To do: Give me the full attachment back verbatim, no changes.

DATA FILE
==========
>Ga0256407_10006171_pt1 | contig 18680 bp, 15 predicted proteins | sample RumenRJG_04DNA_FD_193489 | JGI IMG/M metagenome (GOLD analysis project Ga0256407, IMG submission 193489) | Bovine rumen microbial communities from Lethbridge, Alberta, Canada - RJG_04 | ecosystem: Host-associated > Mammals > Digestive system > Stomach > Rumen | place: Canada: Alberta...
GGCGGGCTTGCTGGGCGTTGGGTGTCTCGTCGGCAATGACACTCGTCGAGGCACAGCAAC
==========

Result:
>Ga0256407_10006171_pt1 | contig 18680 bp, 15 predicted proteins | sample RumenRJG_04DNA_FD_193489 | JGI IMG/M metagenome (GOLD analysis project Ga0256407, IMG submission 193489) | Bovine rumen microbial communities from Lethbridge, Alberta, Canada - RJG_04 | ecosystem: Host-associated > Mammals > Digestive system > Stomach > Rumen | place: Canada: Alberta...
GGCGGGCTTGCTGGGCGTTGGGTGTCTCGTCGGCAATGACACTCGTCGAGGCACAGCAAC